I bet women around the world who have the power of the car key remembered for a moment exactly how they learned to drive when they read about the women in Saudi Arabia who protested the country’s longstanding ban against women driving by taking the wheel in some of its major cities.
I’m sorry I didn’t take part in an effort to show solidarity for my Saudi sisters, if indeed one had been organized. If American women had shown their support by refusing to drive for even a single day, our economy would have come to a halt. Might we have helped Saudi women gain the right to drive if we had supported their efforts? According to news reports, the women’s protest fizzled; those who courageously got behind the wheel on June 17 were simply sent home and admonished not to do it again. I hope they will not be deterred to try again in the future.
The Saudi women’s plight is important to me. Not only because there is significance in having control over a car key, but because of the gender and sexual aspects of this struggle. Supporters of the ban, many of whom are clerics, argue that allowing women to drive “would lead to public mingling of the sexes.” Ban opponents respond by saying that “the clerics [put] everything into a sexual context.”
I cannot understand why the ban’s supporters think that women driving cars in cities could cause an increase in men’s sexual drive. It boggles my mind to think that men seeing women veiled and sitting at the wheel— rather than in the backseat, driven by male chauffeurs—will raise their sexual temperature. How frightened these men must be about their ability to control their own sexual desires.
Of course, driving the streets and then walking them would vest independence in women, and perhaps this is the fear of those who want them relegated to the backseat. Author Farzaneh Milani in her Times op-ed “Saudi Arabia’s Freedom Riders” writes, “A woman who trespasses [in the street] is … regarded as a sinful street-walker.” Now we’re getting to the root of the problem.
The ban is much more about women’s identity and independence. Saudi women aren’t asking for the moon here: they’re simply asking for the right to drive to the market or to see their friends, or perhaps to pick up their children at school. They’re asking the all-male monarchy for a small helping of personal power.
Their plight brings back memories of my father, who so understood the power of driving that he suggested I learn to drive on our farm truck so I could get a license at age 16. (New Jersey law gave young people the chance to drive before 17, ostensibly to be able to help on the farm.) My father didn’t expect me to help out on the farm, but he inherently understood that driving would give me the independence and confidence I needed to find my place in what was essentially a man’s world in 1946.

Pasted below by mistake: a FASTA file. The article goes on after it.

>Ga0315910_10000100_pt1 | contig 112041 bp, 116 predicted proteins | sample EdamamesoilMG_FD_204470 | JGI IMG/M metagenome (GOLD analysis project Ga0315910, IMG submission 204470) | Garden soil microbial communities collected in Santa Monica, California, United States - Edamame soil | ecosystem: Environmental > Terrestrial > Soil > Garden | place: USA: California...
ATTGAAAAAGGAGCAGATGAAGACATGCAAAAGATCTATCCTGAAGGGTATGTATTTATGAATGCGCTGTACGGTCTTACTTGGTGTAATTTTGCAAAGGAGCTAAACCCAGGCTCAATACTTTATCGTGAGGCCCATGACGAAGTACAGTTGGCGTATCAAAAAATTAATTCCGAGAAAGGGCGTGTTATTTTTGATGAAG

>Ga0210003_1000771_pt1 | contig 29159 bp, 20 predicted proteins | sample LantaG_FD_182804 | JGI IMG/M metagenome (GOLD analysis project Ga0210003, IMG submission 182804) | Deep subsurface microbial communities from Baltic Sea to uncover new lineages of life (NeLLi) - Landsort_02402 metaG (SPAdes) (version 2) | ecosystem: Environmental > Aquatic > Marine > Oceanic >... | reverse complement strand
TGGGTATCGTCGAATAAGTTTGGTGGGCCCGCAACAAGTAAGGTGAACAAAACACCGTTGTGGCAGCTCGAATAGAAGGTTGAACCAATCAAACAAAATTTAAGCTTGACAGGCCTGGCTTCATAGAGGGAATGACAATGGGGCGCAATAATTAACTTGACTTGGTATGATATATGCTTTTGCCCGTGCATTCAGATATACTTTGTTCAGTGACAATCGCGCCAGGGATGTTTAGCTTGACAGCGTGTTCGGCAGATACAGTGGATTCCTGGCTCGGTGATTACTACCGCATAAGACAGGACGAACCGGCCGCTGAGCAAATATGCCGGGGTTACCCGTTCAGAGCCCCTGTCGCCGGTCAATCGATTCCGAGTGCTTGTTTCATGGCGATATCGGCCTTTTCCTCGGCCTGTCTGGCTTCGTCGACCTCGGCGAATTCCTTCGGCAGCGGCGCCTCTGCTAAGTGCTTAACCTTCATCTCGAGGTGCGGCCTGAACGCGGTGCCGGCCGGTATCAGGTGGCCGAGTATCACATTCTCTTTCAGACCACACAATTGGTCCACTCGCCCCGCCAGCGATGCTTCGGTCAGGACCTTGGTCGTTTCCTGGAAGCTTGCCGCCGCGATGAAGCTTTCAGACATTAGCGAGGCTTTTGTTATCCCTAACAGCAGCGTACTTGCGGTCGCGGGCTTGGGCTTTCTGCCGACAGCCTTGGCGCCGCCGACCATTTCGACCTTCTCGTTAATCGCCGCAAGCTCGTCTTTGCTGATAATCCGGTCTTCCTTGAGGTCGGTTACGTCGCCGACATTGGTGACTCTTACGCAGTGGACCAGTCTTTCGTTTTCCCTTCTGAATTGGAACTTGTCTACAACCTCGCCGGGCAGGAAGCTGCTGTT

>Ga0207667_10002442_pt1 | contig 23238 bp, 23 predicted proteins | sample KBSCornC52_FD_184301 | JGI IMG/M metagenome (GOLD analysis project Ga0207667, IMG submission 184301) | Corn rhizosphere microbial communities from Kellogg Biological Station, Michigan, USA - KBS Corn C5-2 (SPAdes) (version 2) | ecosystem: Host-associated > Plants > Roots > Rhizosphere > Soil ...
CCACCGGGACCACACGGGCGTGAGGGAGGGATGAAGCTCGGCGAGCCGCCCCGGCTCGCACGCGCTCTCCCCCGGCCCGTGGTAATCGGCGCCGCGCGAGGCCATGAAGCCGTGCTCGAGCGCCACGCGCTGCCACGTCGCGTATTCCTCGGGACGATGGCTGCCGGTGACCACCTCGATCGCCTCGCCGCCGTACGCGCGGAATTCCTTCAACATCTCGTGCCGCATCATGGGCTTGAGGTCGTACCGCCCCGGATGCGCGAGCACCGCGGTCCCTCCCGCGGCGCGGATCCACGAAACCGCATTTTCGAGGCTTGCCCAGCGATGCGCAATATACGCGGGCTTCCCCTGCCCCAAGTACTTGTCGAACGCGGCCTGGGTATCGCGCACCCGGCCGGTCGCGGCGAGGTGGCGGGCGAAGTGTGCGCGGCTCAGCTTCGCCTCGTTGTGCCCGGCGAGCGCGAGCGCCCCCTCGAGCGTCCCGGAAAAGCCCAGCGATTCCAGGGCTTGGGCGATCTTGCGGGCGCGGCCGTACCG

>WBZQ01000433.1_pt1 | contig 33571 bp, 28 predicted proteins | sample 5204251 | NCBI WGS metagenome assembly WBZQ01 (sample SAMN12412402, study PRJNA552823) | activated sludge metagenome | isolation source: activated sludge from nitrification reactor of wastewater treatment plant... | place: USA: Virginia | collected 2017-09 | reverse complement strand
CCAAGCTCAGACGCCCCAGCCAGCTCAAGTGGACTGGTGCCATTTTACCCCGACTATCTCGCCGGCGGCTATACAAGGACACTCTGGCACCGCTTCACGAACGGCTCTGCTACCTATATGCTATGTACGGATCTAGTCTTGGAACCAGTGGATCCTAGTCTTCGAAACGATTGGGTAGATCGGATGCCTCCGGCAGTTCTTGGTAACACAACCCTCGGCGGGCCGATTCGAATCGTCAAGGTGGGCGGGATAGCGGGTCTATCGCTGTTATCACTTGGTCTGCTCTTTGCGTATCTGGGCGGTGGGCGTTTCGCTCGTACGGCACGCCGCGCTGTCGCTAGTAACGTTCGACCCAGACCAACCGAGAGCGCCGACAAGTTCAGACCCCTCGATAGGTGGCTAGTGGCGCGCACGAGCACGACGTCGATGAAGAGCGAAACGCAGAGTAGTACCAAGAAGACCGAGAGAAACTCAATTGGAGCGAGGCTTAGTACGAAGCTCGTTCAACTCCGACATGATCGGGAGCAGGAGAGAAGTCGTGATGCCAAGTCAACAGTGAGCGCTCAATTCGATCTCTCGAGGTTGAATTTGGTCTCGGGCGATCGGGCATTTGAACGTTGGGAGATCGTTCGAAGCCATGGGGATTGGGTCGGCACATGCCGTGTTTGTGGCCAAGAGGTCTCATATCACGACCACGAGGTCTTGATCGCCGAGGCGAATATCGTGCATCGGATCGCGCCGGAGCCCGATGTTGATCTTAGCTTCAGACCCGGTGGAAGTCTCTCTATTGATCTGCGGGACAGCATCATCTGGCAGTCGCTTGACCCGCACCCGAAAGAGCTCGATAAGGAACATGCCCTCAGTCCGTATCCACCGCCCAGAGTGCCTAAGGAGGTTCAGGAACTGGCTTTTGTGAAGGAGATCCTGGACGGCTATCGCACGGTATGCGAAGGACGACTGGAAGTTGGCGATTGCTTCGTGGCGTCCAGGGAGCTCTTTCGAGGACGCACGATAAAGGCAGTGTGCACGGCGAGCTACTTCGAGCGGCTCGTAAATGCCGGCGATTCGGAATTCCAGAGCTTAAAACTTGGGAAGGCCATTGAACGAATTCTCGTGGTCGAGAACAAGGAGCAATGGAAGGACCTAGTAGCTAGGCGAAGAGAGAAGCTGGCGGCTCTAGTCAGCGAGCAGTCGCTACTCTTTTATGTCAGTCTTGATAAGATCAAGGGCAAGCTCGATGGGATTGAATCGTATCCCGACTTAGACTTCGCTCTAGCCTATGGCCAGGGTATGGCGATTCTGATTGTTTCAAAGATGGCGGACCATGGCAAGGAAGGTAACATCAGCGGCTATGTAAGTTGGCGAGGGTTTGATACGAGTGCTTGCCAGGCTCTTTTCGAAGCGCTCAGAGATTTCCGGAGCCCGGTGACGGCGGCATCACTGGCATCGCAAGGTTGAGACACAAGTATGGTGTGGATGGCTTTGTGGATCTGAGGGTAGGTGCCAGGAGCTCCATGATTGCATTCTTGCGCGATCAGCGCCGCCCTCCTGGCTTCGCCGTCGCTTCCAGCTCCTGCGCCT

The Saudi women’s protest made me realize that my father was a feminist. He died 41 years ago, and I never once heard him use the “F” word, but I see him as a feminist more clearly now, because, let’s face it, driving a car conveys a certain degree of power and freedom.
My father only had two daughters, and I was his eldest. I grew up at a time when having a son was prized more than having a daughter. Never once did I ever hear him say that he wished he had had a son. I always thought that he treated me exactly as he would have had I been a boy. I sensed this very early on in my life when I was learning to ride a pony.
My pony—whose name was Prudence and did not quite live up to her name—enjoyed bucking me off her back. Every time she did, my father patiently explained that I had to get back on and let her know who was in charge. He was always kind to me, but he was determined that I learn to conquer my fears about riding—a template for how he hoped I would handle other difficult situations in life. (When the going gets tough, I think of this incident.)
He also took me hunting on horseback when I was young, to toughen me up mentally and physically. I remember being cold and sometimes frightened as I followed behind him, jumping difficult fences. But his confidence in my ability to follow adult riders gave me confidence in my ability to face jumps, or difficult situations, later in life.
It was only a small step from jumping high fences to driving the large farm truck. The challenge was shifting gears and learning to park. If my father had waited until I reached 17, I probably would have taken my driving test on a car with an automatic gear system and wouldn’t have learned to shift. I was always proud that I learned this. To my father, the car key was a metaphor for helping me find my own place in my own kingdom—and wishing me Godspeed as I did.